Rarely is a player nicknamed by a coach. But so crucial was Charles Otieno that coach Len Julians dubbed him “The Engine”. This was because Charlie literally drove the team forward and provided power for the whole team according to Julians.

One nickname that came from a childhood event is that of William Ouma “Chege’. It is said that Ouma Chege got his nickname because while playing football in the neighbourhood, he broke the glass windows of a certain  man known Mzee Chege. The man would often come of his house yelling William Ouma’s name. Eventually people started to call him William Ouma “Chege”.

In some cases, players are named after certain events. Abbas Magongo was nicknamed “Zamalek” because a red card given to him was the root cause of the Zamalek affair that caused Kogalo to be banned from continental football for 2 years. Keeper Charles Omondi, now a Gor Mahia assistant coach was dubbed “Korea” because he was a member of the Kenya Under 16 team that toured Korea in 1984. Sammy Onyango was dubbed “Jogoo” because when he first joined Kogalo in 1979, he was still a secondary school student at Equator high school and he would take a bus called “Jogoo Kimakia” everyday from Thika to Gor Mahia’s training ground which at the time was Railway training school in South B.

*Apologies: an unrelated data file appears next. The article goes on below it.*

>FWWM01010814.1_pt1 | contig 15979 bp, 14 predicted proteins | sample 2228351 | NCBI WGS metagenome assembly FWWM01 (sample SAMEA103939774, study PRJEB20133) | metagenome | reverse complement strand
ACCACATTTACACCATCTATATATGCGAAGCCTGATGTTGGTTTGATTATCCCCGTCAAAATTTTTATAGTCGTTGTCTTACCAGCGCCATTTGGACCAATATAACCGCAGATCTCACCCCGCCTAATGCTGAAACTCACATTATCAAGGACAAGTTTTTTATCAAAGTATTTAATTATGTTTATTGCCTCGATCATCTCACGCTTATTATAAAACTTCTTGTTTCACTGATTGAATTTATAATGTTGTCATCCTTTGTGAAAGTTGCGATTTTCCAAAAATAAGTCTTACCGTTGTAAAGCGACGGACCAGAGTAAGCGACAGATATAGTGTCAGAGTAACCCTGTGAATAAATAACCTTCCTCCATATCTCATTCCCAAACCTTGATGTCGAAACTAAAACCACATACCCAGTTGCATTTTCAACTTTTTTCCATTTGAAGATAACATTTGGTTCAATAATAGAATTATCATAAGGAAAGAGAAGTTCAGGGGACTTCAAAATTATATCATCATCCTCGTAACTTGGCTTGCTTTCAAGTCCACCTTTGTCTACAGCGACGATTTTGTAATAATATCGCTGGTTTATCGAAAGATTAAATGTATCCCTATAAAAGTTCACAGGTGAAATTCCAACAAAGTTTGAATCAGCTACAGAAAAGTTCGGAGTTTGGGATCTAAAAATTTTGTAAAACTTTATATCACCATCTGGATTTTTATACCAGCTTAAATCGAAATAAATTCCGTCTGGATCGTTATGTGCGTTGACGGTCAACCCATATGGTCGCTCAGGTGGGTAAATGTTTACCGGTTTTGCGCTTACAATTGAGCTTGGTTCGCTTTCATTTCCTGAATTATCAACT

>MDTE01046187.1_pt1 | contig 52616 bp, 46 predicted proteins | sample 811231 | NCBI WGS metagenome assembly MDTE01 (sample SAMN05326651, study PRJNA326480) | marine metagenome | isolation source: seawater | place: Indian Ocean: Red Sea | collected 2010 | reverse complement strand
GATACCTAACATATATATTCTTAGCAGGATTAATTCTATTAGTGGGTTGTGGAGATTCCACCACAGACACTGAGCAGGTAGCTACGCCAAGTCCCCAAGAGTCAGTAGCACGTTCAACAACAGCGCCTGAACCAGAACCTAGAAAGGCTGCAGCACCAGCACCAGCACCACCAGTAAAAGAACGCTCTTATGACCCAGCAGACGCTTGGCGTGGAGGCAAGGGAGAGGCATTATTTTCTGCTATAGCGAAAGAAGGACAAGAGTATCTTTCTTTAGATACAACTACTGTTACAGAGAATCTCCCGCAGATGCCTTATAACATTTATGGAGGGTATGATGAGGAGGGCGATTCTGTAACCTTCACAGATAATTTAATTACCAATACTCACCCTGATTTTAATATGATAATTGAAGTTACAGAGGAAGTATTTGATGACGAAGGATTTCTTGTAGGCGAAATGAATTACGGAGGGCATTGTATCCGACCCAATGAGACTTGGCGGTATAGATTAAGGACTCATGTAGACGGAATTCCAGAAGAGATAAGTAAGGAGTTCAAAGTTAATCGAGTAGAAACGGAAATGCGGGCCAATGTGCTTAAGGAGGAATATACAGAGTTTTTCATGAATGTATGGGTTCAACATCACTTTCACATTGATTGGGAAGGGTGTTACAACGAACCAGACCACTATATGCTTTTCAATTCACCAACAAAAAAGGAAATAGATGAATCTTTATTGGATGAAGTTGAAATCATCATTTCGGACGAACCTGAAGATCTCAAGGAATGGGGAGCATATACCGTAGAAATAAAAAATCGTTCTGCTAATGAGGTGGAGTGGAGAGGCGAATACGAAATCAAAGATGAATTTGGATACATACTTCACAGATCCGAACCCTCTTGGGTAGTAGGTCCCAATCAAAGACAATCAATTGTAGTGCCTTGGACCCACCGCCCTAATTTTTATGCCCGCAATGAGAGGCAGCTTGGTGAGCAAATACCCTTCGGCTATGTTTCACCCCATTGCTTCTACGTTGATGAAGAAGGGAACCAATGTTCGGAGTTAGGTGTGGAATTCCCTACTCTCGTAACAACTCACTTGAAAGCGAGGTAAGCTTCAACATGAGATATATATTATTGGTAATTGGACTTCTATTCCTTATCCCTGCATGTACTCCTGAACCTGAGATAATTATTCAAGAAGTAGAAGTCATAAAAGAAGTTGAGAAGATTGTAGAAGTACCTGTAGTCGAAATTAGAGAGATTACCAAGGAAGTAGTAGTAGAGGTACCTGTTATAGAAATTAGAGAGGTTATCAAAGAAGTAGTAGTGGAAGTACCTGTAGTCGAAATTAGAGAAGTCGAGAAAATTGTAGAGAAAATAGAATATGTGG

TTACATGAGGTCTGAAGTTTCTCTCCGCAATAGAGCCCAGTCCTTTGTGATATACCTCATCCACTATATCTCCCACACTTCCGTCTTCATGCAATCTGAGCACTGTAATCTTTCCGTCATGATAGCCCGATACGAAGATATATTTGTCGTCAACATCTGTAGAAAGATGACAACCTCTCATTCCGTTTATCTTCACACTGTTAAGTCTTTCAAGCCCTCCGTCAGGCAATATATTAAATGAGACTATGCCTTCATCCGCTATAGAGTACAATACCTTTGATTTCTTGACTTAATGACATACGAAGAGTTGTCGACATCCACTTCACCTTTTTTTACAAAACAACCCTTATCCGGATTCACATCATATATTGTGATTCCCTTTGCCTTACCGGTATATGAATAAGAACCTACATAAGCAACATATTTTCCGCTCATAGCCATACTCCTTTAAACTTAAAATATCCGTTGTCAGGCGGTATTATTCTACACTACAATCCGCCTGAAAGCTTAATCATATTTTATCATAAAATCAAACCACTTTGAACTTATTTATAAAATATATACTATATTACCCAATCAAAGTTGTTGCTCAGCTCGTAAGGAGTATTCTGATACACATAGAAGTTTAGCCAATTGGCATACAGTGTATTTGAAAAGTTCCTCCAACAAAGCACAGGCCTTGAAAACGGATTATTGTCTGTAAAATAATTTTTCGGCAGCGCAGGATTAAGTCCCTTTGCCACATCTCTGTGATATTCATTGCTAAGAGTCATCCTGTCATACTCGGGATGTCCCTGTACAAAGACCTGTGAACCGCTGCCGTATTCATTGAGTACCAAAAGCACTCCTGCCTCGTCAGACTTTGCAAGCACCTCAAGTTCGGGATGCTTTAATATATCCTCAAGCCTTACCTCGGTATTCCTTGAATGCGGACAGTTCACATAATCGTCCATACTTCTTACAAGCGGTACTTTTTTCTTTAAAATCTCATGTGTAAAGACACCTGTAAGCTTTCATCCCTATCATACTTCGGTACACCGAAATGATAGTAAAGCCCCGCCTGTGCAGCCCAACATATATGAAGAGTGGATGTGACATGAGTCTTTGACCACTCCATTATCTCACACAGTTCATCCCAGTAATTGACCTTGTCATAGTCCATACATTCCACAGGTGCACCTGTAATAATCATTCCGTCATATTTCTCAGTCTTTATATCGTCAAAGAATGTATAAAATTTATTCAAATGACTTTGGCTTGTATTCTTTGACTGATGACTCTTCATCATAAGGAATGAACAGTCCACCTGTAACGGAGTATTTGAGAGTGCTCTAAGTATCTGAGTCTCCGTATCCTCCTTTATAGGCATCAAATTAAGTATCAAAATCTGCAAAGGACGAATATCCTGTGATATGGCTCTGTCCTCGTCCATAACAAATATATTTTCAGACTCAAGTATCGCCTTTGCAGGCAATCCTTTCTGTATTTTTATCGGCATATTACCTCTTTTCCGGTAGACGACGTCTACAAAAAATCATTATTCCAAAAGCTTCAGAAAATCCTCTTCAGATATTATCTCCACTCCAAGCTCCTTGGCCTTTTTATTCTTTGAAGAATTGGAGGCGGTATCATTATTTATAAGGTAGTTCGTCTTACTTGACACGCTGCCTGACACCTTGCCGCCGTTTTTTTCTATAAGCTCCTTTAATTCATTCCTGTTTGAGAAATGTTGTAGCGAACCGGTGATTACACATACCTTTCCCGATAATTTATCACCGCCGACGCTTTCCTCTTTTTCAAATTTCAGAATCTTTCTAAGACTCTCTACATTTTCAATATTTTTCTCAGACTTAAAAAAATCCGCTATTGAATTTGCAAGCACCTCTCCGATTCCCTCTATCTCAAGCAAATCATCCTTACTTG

Sammy Onyango Jogoo: Images courtesy of Gor Mahia Facebook branch

Some nicknames occur from the most interesting phenomenon that is happening at that particular time. Hence George Odhiambo was nicknamed “Blackberry” after the most popular smart phone of 2009. Peter Otieno’s nickname “Bassanga” is said to have come from a Congolese musician based in Nairobi. The Peter Okeyo who played in the early 70s was dubbed “Kapila” which was a popular vehicle of that era, the Ford Kapila.

In many cases , players are nicknamed after the most popular players of the time. Sammy Owino was dubbed “Kempes” after the legendary world cup winning striker from Argentina, Mario Kempes. Jared Ochieng was subbed “Makanaky” after the popular Camerounian who exploits captured the minds of many at the 1990 world cup. The same was the case for Paul Ochieng who was dubbed “Kunde”. Both Ochieng and Kunde were tall and built like tanks. George Yoga was dubbed George “Best” after the famous Irish legend.